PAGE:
Supply Chain: Essential to Improve Patient Outcomes

Clinical improvements—the key to making patient interactions widely successful—“requires getting the right products, services and capabilities into the hands of clinicians and the supply chain is essential in driving scalable, sustainable improvements in the health care system,” said a recent article in H&HN.

Recognizing the supply chain’s importance in overall success as an organization can lead to widespread benefits within healthcare. When organizations are looking for ways to make clinical improvements, it makes sense to involve supply chain early in the process because it “can expedite the adoption of meaningful medical advancements for better patient care.”

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Lean Six Sigma Can Cut Wait Times in the ER

At MedSpeed we benefit from Lean Six Sigma (LSS). Lean Management is the ongoing effort to eliminate or reduce ‘waste’ and Six Sigma is a disciplined, data-driven method for eliminating defects in any process.

Early on, we adopted LSS as an integral part of our quality management system because the lean philosophy allows us to maximize customer value while minimizing waste. Implementing LSS means we are able to create more value for customers with fewer resources.

And while the methods of LSS were originally developed within the context of manufacturing, they have been successfully applied to other industries, as we know from personal experience. A study earlier this year conducted by Monash University in Melbourne, Australia, looked at whether wait times in hospital emergency rooms/departments could be cut if hospitals utilized Lean Management and Six Sigma techniques.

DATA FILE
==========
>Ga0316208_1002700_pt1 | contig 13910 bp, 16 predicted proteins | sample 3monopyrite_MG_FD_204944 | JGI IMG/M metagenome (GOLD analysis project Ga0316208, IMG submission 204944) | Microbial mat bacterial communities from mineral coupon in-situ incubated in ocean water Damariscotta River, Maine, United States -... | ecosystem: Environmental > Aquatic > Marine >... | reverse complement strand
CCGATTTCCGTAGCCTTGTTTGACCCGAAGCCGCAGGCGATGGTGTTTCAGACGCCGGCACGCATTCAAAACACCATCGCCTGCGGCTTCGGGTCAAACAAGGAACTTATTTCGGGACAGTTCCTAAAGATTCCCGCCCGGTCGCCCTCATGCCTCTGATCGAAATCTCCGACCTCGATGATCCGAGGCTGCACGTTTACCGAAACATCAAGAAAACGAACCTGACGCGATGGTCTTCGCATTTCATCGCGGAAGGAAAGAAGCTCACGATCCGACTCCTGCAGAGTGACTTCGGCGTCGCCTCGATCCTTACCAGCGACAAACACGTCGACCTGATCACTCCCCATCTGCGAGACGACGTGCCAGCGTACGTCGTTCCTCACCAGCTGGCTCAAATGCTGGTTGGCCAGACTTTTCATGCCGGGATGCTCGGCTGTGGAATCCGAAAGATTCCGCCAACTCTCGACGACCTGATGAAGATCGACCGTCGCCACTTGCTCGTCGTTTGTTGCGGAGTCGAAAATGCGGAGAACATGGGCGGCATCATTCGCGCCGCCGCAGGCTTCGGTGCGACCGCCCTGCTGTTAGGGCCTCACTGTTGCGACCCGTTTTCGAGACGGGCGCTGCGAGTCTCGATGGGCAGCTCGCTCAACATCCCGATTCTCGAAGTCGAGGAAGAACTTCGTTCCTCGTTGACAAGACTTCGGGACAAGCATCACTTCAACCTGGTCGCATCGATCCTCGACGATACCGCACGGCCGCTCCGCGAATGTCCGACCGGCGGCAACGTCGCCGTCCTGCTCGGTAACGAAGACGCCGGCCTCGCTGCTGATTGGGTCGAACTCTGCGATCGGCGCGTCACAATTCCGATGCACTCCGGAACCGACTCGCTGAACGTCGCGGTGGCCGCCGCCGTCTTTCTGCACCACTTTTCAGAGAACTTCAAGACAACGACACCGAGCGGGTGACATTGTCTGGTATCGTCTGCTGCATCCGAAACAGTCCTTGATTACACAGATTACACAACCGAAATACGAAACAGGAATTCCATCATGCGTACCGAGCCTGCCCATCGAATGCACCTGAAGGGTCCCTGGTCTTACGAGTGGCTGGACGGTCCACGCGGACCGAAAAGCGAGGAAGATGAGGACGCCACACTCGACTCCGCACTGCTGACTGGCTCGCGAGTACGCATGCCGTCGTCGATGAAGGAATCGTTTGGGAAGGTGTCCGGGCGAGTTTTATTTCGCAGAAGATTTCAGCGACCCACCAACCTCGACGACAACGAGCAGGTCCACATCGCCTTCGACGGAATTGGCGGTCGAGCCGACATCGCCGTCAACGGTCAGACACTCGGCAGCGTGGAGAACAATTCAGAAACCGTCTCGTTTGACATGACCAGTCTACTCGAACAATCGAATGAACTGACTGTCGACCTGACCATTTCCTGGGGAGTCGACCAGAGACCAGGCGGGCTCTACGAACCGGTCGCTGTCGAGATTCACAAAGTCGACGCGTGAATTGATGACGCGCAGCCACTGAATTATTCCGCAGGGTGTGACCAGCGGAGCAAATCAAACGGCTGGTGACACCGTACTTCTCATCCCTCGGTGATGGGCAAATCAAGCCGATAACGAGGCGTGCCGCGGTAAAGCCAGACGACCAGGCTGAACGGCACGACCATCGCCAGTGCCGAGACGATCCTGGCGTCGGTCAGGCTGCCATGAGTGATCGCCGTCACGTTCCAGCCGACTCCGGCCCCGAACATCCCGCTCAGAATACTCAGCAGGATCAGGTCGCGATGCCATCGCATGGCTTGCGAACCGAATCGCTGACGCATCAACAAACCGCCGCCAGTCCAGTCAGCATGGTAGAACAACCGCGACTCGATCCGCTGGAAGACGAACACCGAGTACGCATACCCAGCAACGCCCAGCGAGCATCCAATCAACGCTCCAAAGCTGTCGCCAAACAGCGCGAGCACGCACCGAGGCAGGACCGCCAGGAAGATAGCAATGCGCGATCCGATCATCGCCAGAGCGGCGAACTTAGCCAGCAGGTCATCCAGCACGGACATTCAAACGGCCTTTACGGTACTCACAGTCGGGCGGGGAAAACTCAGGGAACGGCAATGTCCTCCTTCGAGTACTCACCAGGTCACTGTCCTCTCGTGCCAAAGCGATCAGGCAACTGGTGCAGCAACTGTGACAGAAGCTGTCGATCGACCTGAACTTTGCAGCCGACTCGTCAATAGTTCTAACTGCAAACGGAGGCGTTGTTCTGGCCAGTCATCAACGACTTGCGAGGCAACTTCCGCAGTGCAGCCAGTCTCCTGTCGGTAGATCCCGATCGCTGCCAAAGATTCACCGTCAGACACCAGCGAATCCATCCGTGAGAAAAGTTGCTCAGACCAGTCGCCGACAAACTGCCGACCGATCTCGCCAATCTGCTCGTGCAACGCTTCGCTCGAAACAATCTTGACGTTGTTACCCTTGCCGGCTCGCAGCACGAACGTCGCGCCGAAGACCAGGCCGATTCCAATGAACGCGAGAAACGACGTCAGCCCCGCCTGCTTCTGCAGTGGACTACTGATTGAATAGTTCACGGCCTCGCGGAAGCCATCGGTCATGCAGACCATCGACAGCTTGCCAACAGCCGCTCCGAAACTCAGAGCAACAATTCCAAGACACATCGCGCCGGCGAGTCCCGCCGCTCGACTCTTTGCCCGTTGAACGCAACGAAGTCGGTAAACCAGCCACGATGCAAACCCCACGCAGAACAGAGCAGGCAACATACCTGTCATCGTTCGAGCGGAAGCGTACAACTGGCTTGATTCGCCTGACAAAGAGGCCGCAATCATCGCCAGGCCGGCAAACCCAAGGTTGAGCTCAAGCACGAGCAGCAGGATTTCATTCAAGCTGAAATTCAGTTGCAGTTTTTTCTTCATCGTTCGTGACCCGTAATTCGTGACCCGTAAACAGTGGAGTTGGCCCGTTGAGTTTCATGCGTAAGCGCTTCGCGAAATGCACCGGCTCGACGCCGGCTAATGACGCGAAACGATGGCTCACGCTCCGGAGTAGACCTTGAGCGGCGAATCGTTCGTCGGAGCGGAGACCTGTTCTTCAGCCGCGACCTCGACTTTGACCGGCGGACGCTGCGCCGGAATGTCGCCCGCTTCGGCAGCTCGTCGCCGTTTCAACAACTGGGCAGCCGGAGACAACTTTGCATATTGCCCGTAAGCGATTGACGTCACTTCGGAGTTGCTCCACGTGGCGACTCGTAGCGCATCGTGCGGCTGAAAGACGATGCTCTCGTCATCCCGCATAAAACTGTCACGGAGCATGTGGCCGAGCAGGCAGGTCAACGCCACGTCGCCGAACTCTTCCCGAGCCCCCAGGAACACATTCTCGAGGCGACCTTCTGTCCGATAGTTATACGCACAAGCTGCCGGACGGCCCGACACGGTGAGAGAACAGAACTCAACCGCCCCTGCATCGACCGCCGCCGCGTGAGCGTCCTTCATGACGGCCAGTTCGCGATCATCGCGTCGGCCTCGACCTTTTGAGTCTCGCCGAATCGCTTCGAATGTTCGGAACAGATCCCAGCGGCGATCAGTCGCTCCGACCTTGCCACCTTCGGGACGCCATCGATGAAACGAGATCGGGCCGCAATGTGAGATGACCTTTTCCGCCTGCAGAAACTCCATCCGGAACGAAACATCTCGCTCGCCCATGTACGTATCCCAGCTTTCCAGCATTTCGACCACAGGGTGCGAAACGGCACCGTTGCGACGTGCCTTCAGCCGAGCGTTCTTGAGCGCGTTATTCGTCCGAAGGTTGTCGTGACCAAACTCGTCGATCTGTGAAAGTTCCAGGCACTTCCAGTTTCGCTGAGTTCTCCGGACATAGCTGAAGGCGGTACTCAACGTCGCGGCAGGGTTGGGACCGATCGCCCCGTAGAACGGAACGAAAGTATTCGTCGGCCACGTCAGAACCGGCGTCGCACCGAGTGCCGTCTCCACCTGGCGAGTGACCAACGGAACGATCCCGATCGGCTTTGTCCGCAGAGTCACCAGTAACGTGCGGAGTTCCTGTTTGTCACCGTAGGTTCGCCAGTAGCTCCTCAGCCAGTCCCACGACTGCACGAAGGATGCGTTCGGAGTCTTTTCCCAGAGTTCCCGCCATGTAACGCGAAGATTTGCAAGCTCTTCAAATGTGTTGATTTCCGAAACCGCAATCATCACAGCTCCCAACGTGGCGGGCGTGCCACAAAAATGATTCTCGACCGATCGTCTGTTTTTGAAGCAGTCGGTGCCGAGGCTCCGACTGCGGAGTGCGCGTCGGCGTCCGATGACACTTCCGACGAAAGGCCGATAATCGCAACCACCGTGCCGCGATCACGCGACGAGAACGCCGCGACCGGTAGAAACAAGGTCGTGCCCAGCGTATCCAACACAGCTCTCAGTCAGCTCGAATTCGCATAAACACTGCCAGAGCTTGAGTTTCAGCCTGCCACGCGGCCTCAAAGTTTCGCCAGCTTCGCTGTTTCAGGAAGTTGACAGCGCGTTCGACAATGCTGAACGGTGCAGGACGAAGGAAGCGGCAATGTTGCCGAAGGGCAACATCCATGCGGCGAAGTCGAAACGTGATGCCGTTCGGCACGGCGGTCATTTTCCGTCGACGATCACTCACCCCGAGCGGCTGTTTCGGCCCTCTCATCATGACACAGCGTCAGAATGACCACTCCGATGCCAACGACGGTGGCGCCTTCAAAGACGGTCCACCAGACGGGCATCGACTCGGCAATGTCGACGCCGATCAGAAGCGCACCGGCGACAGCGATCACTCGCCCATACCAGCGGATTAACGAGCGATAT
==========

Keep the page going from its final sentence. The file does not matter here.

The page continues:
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Better Efficiency Can Lead to Better Care and a Better Bottom Line

An industry survey conducted by HealthLeaders, entitled “Better Care and the Bottom Line,” recently caught my eye. As part of the survey, HealthLeaders asked 289 healthcare executives what they believe are the major drivers of waste in healthcare today and what they believe can help fix the problem. The respondents listed the following as the key contributors to waste:

  • Operational inefficiency
  • Overutilization of services
  • Lack of system integration
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